partners with community studies in sub-Saharan Africa that are part of the INDEPTH network (the International Network of field sites with continuous Demographic Evaluation of Populations and Their Health in developing countries); they provide the opportunity to replicate this study inexpensively and reasonably quickly in African contexts and in a comparative framework.

In this paper we consider five measures of health—three self-reported and two objectively observed—and address three questions:

  • How interrelated are these indicators? Can the same information on individual health be obtained with a smaller set of questions or observations, thereby reducing costs?

  • How well does each serve as a predictor of mortality? Here we assume that the poorer the health of an individual, the greater the risk of dying in a defined period (in this case, 5 years) after health is measured. The greater the predictive power, under this assumption, the better the measure is as a gauge of individual health.

  • Does the predictive power of the indices vary by age or gender? Here we ask whether, for example, self-reported poor health is related to subsequent mortality similarly across age and gender.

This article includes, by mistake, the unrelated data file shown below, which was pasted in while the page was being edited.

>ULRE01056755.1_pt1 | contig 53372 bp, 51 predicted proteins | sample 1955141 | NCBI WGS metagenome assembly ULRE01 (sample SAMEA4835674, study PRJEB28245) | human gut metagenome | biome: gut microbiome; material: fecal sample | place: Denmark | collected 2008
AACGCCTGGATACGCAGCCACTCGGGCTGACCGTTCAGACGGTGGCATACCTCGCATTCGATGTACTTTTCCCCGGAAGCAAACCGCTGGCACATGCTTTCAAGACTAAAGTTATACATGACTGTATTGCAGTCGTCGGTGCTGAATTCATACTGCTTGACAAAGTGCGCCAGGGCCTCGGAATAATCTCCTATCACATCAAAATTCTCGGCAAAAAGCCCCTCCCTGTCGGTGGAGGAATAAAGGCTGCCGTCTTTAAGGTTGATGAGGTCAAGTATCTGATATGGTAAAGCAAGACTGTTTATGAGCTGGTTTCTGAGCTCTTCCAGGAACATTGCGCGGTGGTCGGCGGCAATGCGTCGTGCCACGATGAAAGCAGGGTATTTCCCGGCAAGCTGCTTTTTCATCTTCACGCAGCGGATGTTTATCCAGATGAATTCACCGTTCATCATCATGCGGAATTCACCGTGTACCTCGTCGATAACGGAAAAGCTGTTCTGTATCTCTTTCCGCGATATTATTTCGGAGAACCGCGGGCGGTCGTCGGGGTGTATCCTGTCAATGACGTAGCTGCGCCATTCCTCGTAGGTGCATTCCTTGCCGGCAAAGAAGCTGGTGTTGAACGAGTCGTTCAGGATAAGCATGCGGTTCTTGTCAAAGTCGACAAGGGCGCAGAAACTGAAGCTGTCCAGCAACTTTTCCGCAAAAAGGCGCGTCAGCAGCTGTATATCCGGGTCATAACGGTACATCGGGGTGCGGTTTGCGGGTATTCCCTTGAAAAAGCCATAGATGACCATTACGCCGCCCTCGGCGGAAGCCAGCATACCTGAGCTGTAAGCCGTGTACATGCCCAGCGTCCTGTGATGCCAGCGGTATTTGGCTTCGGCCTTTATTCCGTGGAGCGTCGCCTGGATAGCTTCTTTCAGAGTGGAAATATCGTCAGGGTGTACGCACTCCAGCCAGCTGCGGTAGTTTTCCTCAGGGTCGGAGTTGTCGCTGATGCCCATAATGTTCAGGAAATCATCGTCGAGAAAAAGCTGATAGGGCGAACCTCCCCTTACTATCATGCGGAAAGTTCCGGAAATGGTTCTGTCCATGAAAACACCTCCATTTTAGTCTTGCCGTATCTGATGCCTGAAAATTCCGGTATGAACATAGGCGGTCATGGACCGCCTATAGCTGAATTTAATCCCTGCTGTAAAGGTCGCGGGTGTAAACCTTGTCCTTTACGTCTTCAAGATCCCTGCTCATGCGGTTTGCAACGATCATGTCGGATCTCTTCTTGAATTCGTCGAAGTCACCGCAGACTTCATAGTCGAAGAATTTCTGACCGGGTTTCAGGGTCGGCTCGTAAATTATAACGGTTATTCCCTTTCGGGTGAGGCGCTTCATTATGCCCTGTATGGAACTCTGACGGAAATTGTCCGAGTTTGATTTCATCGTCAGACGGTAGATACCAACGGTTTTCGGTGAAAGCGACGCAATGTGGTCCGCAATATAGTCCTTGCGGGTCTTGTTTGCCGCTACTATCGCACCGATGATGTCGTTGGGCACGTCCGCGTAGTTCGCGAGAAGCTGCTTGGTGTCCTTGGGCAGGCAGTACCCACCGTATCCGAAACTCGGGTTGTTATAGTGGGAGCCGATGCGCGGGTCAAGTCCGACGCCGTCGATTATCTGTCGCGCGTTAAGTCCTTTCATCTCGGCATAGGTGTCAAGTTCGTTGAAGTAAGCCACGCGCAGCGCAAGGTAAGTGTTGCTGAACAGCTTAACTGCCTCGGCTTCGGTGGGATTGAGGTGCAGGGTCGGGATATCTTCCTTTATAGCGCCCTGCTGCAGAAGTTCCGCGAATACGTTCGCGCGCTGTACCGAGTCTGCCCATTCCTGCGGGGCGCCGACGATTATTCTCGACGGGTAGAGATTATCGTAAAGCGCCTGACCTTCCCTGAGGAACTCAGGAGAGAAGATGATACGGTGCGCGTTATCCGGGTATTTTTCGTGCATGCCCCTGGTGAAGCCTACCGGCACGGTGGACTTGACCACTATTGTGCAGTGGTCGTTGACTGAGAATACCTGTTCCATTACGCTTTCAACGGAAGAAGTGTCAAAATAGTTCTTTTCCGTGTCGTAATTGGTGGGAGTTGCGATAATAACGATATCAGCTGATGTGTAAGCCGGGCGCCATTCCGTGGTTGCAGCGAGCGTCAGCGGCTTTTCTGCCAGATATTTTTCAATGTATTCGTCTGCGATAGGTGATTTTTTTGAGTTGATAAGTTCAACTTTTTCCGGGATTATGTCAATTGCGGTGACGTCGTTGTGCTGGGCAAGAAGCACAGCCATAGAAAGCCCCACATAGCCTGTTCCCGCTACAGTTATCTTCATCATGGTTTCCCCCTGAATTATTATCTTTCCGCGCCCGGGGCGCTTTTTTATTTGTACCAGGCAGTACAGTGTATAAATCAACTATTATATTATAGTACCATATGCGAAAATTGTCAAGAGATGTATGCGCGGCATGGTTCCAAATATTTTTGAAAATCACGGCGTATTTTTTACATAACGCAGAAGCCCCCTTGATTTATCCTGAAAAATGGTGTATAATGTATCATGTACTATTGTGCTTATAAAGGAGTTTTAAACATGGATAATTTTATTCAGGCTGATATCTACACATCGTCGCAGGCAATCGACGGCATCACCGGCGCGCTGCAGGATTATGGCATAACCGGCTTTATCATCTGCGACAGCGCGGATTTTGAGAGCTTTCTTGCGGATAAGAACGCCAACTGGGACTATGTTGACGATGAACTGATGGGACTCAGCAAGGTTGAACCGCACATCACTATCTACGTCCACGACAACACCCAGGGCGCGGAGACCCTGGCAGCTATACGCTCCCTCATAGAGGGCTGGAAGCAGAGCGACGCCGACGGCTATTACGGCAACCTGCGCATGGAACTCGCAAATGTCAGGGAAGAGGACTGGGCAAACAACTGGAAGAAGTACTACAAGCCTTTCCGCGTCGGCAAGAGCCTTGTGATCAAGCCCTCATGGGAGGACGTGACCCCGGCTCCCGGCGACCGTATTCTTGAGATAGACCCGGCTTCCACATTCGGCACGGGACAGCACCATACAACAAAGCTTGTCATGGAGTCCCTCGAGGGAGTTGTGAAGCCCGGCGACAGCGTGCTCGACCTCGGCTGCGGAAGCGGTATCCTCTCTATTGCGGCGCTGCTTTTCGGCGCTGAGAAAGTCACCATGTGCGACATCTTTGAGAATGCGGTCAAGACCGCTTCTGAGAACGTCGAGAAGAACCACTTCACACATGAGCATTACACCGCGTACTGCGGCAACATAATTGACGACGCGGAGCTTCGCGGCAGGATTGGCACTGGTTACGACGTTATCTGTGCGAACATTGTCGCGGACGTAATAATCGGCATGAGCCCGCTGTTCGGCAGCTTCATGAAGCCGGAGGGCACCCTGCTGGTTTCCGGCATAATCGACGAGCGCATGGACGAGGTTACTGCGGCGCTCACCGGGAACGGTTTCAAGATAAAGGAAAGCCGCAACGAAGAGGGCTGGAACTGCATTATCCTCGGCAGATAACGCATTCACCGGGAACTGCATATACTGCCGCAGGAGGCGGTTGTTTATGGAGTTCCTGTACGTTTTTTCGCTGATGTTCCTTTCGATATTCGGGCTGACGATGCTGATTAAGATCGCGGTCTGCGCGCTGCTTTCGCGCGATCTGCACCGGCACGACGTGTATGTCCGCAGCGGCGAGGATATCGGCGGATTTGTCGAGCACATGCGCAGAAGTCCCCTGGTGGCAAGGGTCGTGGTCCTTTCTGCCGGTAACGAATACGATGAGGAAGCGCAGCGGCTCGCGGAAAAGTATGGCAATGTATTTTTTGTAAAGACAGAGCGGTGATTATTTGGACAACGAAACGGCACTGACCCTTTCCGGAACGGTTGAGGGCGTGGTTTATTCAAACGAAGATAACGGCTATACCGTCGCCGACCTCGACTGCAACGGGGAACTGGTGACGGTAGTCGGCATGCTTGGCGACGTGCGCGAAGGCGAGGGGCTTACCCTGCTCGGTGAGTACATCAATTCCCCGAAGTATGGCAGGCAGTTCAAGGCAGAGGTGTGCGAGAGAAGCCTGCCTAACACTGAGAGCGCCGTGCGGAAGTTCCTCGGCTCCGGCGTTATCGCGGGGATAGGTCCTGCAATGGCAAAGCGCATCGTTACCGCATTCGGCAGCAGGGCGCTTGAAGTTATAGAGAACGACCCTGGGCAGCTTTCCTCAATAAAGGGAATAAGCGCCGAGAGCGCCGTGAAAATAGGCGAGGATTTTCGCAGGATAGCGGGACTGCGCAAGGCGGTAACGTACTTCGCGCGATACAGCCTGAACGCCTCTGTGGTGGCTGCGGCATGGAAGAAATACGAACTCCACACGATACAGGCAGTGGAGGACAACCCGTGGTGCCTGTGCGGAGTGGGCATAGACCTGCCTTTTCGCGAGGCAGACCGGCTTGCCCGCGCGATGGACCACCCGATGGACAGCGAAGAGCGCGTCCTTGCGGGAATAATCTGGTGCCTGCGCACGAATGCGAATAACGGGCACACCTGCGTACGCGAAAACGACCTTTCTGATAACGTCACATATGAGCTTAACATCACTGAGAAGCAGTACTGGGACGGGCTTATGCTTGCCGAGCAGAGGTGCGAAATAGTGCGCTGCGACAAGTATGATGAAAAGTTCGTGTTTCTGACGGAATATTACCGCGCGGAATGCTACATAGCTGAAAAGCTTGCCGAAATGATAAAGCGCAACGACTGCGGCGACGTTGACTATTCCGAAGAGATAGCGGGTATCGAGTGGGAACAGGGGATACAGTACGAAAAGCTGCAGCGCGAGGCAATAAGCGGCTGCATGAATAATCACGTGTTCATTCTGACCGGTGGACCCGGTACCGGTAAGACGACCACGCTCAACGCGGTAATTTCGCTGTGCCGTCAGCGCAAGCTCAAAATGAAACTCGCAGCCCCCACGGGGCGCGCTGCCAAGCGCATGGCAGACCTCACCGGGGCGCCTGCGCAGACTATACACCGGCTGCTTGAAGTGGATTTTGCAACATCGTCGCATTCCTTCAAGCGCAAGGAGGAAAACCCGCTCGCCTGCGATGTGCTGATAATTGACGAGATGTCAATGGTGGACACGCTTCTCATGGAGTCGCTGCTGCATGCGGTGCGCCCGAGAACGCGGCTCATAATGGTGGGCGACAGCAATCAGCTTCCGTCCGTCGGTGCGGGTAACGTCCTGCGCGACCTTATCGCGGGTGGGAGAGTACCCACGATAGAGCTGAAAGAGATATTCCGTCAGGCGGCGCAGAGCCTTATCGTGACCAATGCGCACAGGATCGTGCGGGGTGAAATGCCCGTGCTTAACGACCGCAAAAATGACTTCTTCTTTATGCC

The study is based on health measures collected in the 1996 Matlab Health and Socioeconomic Survey (MHSS). The MHSS was carried out with funding from the U.S. National Institute on Aging as a collaboration among researchers based at the International Centre for Health and Population Research in Dhaka, Bangladesh (ICDDR,B), and at several institutions in the united States. ICDDR,B began its Health and Demographic Surveillance System (HDSS) in Matlab in the early 1960s and, for over 40 years, has visited every household at least monthly to collect accurate information on vital events. The HDSS served as the sampling frame for the MHSS (Rahman et al., 1999). Information on MHSS respondents was therefore automatically collected in the HDSS each month of the 5 years subsequent to the survey. We first consider, using MHSS data alone, the extent to which each of the health measures provides information independent of the others. Next, the combined MHSS/HDSS data are used to test how well each health indicator serves as a predictor of mortality in the follow-up period. We then rank these measures in terms of mortality predictive power and discuss the prevalence of the poor health by age and gender they reveal. Finally, we discuss two issues regarding the usefulness of these simple and inexpensive to collect measures: international comparability and comparability of the indices to more specific information on health obtainable through other means, such as biomarkers. As part of this discussion, we propose a research agenda for measuring health and evaluating health mea-



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